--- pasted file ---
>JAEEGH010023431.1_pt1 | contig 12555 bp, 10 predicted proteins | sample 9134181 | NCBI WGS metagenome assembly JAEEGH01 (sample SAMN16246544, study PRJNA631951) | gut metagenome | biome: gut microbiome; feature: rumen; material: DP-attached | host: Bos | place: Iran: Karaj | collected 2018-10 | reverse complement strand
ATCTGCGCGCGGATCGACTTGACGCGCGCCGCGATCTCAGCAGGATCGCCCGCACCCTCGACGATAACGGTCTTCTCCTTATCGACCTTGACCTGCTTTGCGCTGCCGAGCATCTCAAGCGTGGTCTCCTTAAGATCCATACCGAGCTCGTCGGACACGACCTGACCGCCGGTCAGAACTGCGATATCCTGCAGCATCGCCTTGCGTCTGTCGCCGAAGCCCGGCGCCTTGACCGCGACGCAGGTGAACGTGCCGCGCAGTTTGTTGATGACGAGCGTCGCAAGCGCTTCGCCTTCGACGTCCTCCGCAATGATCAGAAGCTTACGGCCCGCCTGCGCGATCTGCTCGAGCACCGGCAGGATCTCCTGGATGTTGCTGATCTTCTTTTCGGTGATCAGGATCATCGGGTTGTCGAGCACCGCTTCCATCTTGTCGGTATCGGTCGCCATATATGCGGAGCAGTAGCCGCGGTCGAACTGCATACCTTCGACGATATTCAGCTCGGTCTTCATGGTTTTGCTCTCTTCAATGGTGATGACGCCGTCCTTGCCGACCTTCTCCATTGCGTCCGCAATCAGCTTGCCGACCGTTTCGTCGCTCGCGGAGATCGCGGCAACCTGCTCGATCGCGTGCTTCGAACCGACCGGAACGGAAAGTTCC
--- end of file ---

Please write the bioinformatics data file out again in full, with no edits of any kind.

>JAEEGH010023431.1_pt1 | contig 12555 bp, 10 predicted proteins | sample 9134181 | NCBI WGS metagenome assembly JAEEGH01 (sample SAMN16246544, study PRJNA631951) | gut metagenome | biome: gut microbiome; feature: rumen; material: DP-attached | host: Bos | place: Iran: Karaj | collected 2018-10 | reverse complement strand
ATCTGCGCGCGGATCGACTTGACGCGCGCCGCGATCTCAGCAGGATCGCCCGCACCCTCGACGATAACGGTCTTCTCCTTATCGACCTTGACCTGCTTTGCGCTGCCGAGCATCTCAAGCGTGGTCTCCTTAAGATCCATACCGAGCTCGTCGGACACGACCTGACCGCCGGTCAGAACTGCGATATCCTGCAGCATCGCCTTGCGTCTGTCGCCGAAGCCCGGCGCCTTGACCGCGACGCAGGTGAACGTGCCGCGCAGTTTGTTGATGACGAGCGTCGCAAGCGCTTCGCCTTCGACGTCCTCCGCAATGATCAGAAGCTTACGGCCCGCCTGCGCGATCTGCTCGAGCACCGGCAGGATCTCCTGGATGTTGCTGATCTTCTTTTCGGTGATCAGGATCATCGGGTTGTCGAGCACCGCTTCCATCTTGTCGGTATCGGTCGCCATATATGCGGAGCAGTAGCCGCGGTCGAACTGCATACCTTCGACGATATTCAGCTCGGTCTTCATGGTTTTGCTCTCTTCAATGGTGATGACGCCGTCCTTGCCGACCTTCTCCATTGCGTCCGCAATCAGCTTGCCGACCGTTTCGTCGCTCGCGGAGATCGCGGCAACCTGCTCGATCGCGTGCTTCGAACCGACCGGAACGGAAAGTTCC